Finance and Credit
 

Collision of theories of budgetary subsidies, fee-based public services and fiscal monopoly: Evidence from the Moscow Metro and best practices

Vol. 22, Iss. 14, APRIL 2016

Received: 20 January 2016

Accepted: 9 February 2016

Available online: 15 April 2016

Subject Heading: BUDGET REGULATION

JEL Classification: H12, H21, H23, H44, H53

Pages: 2-24

Anureev S.V. Plekhanov Russian University of Economics, Moscow, Russian Federation anureev@bk.ru

Subject The article analyzes various ways to finance the Moscow Metro.
Objectives The aim is to search for additional financial sources under reduction in budgetary revenues and the need to continue building new stations and lines.
Methods The key analysis of the methodology is an analysis of best practices in the context of various theories as alternatives to taxation and budgetary subsidies.
Results The paper considers major concepts of the Moscow Metro financing, i.e. budgetary subsidies by means of taxes; fee-based public services, user charges and cost allocation to end-users; fiscal monopoly; and additional budgetary revenue generation. I analyze other concepts, like low fares as a social benefit, prohibitive tariffs to prevent excessive migration of unskilled laborers, public transport privatization, and premium charges for the benefit of private investors. The analysis unveiled that 3/4 of real transportation costs the Moscow Metro covers from the city budget.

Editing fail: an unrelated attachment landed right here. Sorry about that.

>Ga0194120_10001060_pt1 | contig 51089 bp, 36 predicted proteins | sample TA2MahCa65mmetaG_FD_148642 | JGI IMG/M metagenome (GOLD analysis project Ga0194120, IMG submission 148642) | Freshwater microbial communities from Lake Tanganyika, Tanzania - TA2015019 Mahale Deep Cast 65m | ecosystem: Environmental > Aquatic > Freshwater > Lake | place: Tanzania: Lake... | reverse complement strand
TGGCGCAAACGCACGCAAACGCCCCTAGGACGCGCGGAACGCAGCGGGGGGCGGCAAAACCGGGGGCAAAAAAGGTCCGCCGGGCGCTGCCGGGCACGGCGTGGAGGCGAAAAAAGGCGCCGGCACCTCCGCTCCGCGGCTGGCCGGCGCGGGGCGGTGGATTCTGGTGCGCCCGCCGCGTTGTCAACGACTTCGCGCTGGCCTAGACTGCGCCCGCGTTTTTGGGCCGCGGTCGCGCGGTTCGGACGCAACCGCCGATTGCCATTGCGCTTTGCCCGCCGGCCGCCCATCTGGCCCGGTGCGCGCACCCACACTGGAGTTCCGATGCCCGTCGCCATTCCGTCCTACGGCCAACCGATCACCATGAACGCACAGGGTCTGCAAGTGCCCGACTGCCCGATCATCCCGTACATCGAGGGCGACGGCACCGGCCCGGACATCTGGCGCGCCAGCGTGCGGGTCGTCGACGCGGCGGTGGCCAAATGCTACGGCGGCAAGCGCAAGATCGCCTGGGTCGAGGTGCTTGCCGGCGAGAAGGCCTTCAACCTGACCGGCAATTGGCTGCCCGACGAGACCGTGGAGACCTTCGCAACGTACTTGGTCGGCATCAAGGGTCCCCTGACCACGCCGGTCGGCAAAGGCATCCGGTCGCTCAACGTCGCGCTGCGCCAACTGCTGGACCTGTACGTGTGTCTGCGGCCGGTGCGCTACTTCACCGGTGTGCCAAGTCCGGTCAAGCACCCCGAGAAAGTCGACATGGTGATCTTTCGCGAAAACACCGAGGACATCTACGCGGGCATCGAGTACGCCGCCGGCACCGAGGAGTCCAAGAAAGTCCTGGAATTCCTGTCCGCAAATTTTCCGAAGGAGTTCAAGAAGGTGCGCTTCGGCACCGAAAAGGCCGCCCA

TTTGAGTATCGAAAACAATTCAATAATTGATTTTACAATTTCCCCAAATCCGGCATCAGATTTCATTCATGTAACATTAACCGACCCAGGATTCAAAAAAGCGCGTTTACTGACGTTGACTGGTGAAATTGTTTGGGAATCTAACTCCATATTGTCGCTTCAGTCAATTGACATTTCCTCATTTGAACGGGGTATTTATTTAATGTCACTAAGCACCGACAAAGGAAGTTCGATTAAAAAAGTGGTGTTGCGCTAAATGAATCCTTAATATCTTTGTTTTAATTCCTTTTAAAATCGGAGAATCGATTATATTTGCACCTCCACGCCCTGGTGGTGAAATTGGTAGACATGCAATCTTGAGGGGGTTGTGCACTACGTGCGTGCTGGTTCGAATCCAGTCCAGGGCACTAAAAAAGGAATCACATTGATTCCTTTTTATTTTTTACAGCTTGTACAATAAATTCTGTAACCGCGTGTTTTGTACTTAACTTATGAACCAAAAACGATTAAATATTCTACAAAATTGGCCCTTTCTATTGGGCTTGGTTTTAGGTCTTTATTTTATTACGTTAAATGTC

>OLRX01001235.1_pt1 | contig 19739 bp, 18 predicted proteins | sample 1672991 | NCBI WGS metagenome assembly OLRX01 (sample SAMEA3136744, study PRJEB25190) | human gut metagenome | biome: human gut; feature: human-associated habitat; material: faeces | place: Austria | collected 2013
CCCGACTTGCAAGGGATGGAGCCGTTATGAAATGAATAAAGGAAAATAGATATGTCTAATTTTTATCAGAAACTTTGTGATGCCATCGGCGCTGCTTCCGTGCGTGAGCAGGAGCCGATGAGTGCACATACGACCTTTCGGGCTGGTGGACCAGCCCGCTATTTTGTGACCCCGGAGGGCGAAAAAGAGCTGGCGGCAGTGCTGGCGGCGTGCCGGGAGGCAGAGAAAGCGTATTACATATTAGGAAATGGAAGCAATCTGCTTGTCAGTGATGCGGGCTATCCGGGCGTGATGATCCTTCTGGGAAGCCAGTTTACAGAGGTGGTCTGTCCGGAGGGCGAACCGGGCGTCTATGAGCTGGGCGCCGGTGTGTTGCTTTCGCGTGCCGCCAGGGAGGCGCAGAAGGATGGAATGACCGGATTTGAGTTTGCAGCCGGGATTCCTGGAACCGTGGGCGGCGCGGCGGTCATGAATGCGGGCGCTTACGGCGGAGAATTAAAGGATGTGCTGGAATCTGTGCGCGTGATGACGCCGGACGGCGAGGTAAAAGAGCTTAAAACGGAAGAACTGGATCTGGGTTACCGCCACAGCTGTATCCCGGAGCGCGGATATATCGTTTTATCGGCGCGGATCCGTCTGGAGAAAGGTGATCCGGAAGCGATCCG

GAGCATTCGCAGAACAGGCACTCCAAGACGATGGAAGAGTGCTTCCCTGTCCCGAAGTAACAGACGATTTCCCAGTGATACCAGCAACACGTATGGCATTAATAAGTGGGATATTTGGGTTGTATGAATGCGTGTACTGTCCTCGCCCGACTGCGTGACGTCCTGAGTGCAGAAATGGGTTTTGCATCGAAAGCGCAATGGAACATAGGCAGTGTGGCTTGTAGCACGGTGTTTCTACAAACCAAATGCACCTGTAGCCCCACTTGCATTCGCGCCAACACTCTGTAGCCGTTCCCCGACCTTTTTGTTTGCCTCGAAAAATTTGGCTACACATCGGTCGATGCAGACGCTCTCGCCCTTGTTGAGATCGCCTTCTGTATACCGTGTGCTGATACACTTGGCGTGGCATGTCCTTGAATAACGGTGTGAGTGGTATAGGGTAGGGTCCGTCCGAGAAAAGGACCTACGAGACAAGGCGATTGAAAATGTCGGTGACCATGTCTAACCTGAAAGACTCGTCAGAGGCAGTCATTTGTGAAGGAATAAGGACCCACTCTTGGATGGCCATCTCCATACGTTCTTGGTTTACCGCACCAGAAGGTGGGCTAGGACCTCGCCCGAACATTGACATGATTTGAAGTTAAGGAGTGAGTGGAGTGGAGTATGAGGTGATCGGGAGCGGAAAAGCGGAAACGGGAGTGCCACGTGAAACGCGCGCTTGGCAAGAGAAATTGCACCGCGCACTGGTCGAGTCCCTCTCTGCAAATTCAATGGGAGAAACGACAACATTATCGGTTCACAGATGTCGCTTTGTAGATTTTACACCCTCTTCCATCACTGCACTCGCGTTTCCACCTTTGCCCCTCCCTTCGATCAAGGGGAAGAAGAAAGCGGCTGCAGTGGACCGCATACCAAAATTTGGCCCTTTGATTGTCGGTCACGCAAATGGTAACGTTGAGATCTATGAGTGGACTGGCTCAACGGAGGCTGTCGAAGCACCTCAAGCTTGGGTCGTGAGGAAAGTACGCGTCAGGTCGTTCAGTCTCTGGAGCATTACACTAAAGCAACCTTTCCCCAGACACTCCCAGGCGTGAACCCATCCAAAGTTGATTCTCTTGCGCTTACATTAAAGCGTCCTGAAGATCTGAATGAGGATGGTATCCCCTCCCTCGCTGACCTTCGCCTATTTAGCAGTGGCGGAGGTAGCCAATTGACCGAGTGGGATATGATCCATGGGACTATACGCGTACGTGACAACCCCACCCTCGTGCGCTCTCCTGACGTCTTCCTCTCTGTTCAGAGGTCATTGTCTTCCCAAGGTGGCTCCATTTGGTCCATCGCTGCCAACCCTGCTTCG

Conclusions Budgetary subsidies result in increased taxation of skilled labor and growing migration of low paid employees. This impairs the structure of the city economy, and adversely affects industries producing high-added value product. Low rates falsify budgetary social support, as mainly shadow economy employees and labor migrants benefit from them. The Moscow Metro is a classical fiscal monopoly; tariffs should be increased only on a case-by-case basis and only for the metro.

Keywords: public finance, public transport tariff, user charges, migration, fiscal monopoly

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